I’ll conclude with discussions of three US films, Firecracker, a poetic drama centered on a real life murder in small-town America circa the 1950s; Zero Day, a serious mockumentary loosely based on the Columbine murder spree; and The Devil’s Rejects, Rob Zombie’s white trash sequel to House of 1000 Corpses (2003). On the surface these films are drastically different, but all three share a social critique (or exploitative expose in the case of The Devil’s Rejects) of American gun culture and the conservative, right-wing led illusion of rural or suburban Americana as a ‘family values’ driven social Mecca.
Firecracker was one of the festival’s most interesting films in terms of its success in fusing form/content into an aesthetic whole. Set in the 1950s and based on a true story about fratricide, Firecracker cuts thematically between black and white scenes of gritty realism and carnival scenes shot in a saturated color scheme that are counterpoised to reflect an ironic escape from the mundane reality of the black and white world. The irony being that the candy-colored carnival world that alienated youngster Jimmy (Jak Kendall) goes to as a form of escape from his dreary, oppressive family life ends up being just as violent and oppressive. Both Karen Black and Michael Patton are awesome in dual roles. In the black and white scenes Black plays Eleanor, a religious zealot mother trying to cope with an overbearing son, David, played by Patton, who physically and sexually torments both her and her younger son Jimmy. In the carnival scenes Black plays Sandra, a member of the carnival team billed as a ‘freak’ after being sexually mutilated by her boyfriend/carnival owner Frank (Mike Patton). Sandra represents a life-affirming presence to both Jimmy, who sees her as a positive mother figure, and the carnival community terrorized by its psychotic owner, Frank. Firecracker recalls Freaks (1932, Tod Browning) in its treatment of carnival life, demonstrating how the ‘performers’ band together to defend themselves against the real human ‘monster,’ in this case Frank. Parallels between the two separate physical locations are drawn thematically and visually. For example, both worlds have a mistreated female/mother figure (Eleanor and Sandra) and a bad male/father figure (David and Frank); both David and his counterpart Frank are felled by a blow to the back of the head; and the final scene evokes a parallel between the way Jimmy camouflages David’s corpse behind a clothesline while carrying it to the shed where he eventually buries it; and the way the carnival performer Enigma (the blue horned man) leads Sandra out of her dressing room to temporary sanctuary from the vendetta seeking Tall man (George the Giant). (For an interview with director-writer Steve Balderson click here)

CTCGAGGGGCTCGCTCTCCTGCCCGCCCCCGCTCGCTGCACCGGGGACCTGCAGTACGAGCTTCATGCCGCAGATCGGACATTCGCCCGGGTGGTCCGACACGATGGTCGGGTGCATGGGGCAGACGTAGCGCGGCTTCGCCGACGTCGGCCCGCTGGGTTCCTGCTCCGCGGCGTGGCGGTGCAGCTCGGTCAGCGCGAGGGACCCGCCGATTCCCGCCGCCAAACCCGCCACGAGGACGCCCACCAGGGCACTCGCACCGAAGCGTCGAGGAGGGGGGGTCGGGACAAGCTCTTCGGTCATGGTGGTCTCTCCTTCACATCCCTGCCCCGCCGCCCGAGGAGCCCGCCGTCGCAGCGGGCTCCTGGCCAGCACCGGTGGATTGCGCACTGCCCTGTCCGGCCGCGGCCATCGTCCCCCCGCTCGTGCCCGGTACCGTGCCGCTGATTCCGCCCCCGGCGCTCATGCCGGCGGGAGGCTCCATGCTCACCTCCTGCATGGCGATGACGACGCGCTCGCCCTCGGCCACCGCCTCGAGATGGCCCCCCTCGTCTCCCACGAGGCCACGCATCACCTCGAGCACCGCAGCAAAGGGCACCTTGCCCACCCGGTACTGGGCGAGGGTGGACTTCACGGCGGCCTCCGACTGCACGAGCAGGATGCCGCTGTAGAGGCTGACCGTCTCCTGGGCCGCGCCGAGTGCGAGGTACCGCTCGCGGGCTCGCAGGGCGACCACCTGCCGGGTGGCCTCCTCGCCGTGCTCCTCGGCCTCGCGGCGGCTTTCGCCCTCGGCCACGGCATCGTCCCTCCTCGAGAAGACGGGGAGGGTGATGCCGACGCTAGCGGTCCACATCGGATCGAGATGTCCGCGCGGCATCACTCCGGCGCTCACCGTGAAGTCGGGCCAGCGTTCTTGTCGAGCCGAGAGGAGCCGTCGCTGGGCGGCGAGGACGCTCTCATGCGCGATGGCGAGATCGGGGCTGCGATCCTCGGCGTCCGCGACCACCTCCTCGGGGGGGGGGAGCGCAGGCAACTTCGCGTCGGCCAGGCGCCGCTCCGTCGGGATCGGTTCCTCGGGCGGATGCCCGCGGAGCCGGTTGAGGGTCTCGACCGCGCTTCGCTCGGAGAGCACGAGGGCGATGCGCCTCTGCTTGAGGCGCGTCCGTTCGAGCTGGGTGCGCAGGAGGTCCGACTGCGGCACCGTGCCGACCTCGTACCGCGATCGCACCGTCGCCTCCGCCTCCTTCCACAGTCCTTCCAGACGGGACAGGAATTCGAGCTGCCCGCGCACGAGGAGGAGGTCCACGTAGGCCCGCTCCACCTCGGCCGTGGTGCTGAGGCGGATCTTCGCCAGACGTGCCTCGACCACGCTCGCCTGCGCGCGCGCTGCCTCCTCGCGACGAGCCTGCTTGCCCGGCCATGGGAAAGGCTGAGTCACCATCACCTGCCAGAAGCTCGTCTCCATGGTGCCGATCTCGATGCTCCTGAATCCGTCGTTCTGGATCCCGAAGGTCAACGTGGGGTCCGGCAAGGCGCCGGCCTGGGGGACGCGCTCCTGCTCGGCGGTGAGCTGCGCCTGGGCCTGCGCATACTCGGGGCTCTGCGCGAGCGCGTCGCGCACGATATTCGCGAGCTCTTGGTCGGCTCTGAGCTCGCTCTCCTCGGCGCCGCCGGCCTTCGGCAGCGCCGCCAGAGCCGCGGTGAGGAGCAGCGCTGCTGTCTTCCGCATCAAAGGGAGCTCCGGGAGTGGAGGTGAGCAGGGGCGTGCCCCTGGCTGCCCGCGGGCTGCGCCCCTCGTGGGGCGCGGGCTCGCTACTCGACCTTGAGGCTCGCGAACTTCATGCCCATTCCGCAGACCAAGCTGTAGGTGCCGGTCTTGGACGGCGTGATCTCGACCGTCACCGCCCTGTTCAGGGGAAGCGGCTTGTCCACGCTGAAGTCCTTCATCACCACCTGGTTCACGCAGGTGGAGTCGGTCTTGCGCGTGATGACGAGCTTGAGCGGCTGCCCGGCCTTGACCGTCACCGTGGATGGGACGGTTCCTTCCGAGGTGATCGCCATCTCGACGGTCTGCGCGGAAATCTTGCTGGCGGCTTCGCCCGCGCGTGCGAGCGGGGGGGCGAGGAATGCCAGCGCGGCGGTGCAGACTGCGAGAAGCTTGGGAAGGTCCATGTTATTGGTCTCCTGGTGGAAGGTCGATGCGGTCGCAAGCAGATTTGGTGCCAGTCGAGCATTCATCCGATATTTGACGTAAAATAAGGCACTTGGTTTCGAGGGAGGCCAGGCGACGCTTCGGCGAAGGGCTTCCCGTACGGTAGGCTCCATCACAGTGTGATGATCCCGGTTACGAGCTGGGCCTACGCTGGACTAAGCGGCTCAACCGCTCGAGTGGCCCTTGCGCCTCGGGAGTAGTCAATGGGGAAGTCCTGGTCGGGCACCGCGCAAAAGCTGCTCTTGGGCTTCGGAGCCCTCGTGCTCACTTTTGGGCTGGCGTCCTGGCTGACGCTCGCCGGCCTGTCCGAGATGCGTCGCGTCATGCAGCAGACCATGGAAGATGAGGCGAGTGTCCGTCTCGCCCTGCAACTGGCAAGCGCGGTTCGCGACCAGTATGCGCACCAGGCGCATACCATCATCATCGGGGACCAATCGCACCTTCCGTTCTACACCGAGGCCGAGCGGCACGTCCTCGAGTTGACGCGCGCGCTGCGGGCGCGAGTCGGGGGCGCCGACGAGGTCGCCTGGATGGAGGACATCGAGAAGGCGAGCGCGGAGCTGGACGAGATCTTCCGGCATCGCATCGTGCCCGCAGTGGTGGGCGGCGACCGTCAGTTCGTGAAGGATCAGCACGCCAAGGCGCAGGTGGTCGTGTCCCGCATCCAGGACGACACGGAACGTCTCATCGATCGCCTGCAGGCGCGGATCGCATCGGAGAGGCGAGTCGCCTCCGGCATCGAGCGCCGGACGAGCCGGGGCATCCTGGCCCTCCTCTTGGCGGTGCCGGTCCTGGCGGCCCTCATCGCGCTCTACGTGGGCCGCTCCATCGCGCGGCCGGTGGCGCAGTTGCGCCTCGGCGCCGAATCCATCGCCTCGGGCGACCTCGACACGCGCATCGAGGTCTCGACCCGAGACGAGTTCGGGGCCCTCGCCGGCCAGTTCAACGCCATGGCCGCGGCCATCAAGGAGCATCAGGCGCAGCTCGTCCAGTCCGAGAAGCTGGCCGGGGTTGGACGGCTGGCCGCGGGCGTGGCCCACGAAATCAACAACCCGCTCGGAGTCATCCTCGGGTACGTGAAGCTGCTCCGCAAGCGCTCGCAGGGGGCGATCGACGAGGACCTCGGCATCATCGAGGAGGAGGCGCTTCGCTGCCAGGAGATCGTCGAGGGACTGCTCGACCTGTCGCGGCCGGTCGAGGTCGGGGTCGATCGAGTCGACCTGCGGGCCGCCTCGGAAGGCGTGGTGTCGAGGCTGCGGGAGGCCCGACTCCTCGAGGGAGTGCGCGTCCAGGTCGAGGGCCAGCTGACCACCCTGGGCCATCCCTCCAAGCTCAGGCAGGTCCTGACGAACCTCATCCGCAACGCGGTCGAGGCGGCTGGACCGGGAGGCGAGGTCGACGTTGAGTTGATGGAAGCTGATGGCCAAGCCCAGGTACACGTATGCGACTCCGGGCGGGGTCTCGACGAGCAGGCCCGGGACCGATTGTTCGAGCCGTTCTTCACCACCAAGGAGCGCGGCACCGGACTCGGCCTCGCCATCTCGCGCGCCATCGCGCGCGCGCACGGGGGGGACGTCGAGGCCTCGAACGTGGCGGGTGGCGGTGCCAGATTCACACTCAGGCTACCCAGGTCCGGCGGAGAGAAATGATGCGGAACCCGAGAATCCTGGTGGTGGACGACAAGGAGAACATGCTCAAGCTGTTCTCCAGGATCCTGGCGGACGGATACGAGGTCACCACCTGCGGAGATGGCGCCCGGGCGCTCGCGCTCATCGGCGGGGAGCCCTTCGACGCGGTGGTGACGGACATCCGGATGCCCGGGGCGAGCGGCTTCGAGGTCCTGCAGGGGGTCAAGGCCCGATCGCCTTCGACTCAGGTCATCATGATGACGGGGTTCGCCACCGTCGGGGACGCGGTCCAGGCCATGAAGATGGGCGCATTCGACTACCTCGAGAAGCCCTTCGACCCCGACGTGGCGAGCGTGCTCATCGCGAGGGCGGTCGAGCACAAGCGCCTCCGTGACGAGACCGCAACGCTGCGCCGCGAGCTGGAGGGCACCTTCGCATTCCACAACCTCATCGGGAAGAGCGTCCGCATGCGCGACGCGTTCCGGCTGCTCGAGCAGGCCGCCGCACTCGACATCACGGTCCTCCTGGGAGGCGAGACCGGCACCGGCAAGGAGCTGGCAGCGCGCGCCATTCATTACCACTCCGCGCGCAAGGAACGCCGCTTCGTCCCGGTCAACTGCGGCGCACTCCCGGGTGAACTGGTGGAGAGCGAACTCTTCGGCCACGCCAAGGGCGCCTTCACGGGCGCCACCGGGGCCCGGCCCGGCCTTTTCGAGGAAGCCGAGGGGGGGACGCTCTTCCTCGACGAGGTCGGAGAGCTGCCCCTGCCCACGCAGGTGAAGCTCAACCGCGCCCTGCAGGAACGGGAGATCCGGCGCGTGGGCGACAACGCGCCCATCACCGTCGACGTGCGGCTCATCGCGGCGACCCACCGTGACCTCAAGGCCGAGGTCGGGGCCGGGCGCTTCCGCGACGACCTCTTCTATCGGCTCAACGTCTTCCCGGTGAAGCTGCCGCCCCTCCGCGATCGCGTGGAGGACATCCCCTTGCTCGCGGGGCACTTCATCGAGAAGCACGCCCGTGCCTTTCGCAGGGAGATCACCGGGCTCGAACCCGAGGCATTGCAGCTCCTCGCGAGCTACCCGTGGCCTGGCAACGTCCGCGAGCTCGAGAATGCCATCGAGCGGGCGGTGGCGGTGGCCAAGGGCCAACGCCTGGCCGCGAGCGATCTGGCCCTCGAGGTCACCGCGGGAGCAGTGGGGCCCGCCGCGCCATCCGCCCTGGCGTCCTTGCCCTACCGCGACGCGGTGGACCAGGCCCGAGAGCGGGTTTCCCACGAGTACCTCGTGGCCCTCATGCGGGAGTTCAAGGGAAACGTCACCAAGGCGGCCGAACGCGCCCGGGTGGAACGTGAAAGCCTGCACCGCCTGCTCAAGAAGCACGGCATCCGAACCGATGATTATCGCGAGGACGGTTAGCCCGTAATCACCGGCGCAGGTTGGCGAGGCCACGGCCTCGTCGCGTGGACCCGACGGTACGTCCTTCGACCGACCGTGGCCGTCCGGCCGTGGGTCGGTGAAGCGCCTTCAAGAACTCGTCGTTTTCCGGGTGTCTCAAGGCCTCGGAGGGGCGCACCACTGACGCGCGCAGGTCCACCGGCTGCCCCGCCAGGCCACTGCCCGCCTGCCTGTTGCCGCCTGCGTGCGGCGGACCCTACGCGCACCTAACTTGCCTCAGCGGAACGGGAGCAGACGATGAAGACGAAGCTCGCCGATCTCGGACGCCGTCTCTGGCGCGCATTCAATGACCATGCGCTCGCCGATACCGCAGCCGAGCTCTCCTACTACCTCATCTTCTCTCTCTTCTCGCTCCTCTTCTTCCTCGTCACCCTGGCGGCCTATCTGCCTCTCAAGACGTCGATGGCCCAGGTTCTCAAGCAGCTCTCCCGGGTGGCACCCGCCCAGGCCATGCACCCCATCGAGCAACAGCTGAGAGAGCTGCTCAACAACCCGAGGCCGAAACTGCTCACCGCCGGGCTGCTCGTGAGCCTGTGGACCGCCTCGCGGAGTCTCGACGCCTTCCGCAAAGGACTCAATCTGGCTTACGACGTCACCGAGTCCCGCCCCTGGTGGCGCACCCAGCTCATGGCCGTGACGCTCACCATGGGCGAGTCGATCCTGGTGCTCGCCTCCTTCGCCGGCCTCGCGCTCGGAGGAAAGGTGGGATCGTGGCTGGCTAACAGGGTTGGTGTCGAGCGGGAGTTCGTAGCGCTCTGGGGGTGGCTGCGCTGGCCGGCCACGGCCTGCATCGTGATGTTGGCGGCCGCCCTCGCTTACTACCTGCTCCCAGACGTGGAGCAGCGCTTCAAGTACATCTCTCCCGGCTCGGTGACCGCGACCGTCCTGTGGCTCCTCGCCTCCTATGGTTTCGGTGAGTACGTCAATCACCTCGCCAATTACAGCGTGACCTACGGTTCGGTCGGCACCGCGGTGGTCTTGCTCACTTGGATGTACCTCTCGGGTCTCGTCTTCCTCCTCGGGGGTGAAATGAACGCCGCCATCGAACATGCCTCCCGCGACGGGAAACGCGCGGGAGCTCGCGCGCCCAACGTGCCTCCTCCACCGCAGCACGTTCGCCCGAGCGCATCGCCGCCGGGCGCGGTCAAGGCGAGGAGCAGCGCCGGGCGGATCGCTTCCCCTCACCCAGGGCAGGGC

Critics have been right to describe Ben Coccio’s Zero Day (2003) as Blair Witch Project (1999) meets Van Sant’s Elephant (although it was released contemporaneously with Elephant). The film is cleverly structured as a ‘reality’ video diary of two male teenagers who are planning a Columbine-style murder spree (although the high school remains unnamed). The two teenagers prepare themselves for posterity by carefully composing a video diary in the weeks leading to the day, ‘zero day,’ which they will bequeath to the media, upon their death, via a suicide note placed in a safety deposit box. The believability of the confessional video diary is enhanced by great performances that manage to mix a fresh, ‘unprofessional’ off-the-cuff feel, with skillful acting. The former is best expressed in one of the film’s best scenes, and closest to the spirit of Cassavetes: Andre’s post-18th birthday diner banter between with his parents. The diary entries are split between private moments between the two teens where they discuss strategy, technical issues (constructing pipe bombs, shortening rifles, the merits of certain caliber guns, etc.) and more public moments.